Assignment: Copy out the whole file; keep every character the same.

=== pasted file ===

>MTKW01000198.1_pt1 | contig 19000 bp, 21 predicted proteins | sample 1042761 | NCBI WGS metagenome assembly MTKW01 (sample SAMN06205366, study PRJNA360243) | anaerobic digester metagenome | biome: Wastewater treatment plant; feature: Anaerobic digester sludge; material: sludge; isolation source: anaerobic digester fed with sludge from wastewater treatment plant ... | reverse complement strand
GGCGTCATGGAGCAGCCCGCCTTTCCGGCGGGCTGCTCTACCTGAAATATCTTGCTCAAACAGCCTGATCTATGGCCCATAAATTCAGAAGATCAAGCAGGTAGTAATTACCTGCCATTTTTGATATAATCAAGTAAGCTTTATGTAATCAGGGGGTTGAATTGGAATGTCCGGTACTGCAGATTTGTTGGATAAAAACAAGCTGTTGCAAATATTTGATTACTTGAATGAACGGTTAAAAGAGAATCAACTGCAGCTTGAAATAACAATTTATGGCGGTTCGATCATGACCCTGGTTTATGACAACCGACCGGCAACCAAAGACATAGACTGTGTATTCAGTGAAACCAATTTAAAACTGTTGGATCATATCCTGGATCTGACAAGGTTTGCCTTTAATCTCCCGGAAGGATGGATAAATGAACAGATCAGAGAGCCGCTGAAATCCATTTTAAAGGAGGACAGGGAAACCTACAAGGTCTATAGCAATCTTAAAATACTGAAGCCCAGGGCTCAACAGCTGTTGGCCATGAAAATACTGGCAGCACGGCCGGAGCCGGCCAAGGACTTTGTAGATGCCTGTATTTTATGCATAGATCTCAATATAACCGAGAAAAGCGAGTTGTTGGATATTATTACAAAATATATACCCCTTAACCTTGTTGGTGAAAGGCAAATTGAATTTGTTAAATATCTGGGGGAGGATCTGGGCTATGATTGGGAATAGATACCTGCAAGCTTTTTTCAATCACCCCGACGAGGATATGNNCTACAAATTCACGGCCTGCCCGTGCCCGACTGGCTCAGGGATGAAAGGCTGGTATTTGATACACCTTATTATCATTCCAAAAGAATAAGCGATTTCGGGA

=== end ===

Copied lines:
>MTKW01000198.1_pt1 | contig 19000 bp, 21 predicted proteins | sample 1042761 | NCBI WGS metagenome assembly MTKW01 (sample SAMN06205366, study PRJNA360243) | anaerobic digester metagenome | biome: Wastewater treatment plant; feature: Anaerobic digester sludge; material: sludge; isolation source: anaerobic digester fed with sludge from wastewater treatment plant ... | reverse complement strand
GGCGTCATGGAGCAGCCCGCCTTTCCGGCGGGCTGCTCTACCTGAAATATCTTGCTCAAACAGCCTGATCTATGGCCCATAAATTCAGAAGATCAAGCAGGTAGTAATTACCTGCCATTTTTGATATAATCAAGTAAGCTTTATGTAATCAGGGGGTTGAATTGGAATGTCCGGTACTGCAGATTTGTTGGATAAAAACAAGCTGTTGCAAATATTTGATTACTTGAATGAACGGTTAAAAGAGAATCAACTGCAGCTTGAAATAACAATTTATGGCGGTTCGATCATGACCCTGGTTTATGACAACCGACCGGCAACCAAAGACATAGACTGTGTATTCAGTGAAACCAATTTAAAACTGTTGGATCATATCCTGGATCTGACAAGGTTTGCCTTTAATCTCCCGGAAGGATGGATAAATGAACAGATCAGAGAGCCGCTGAAATCCATTTTAAAGGAGGACAGGGAAACCTACAAGGTCTATAGCAATCTTAAAATACTGAAGCCCAGGGCTCAACAGCTGTTGGCCATGAAAATACTGGCAGCACGGCCGGAGCCGGCCAAGGACTTTGTAGATGCCTGTATTTTATGCATAGATCTCAATATAACCGAGAAAAGCGAGTTGTTGGATATTATTACAAAATATATACCCCTTAACCTTGTTGGTGAAAGGCAAATTGAATTTGTTAAATATCTGGGGGAGGATCTGGGCTATGATTGGGAATAGATACCTGCAAGCTTTTTTCAATCACCCCGACGAGGATATGNNCTACAAATTCACGGCCTGCCCGTGCCCGACTGGCTCAGGGATGAAAGGCTGGTATTTGATACACCTTATTATCATTCCAAAAGAATAAGCGATTTCGGGA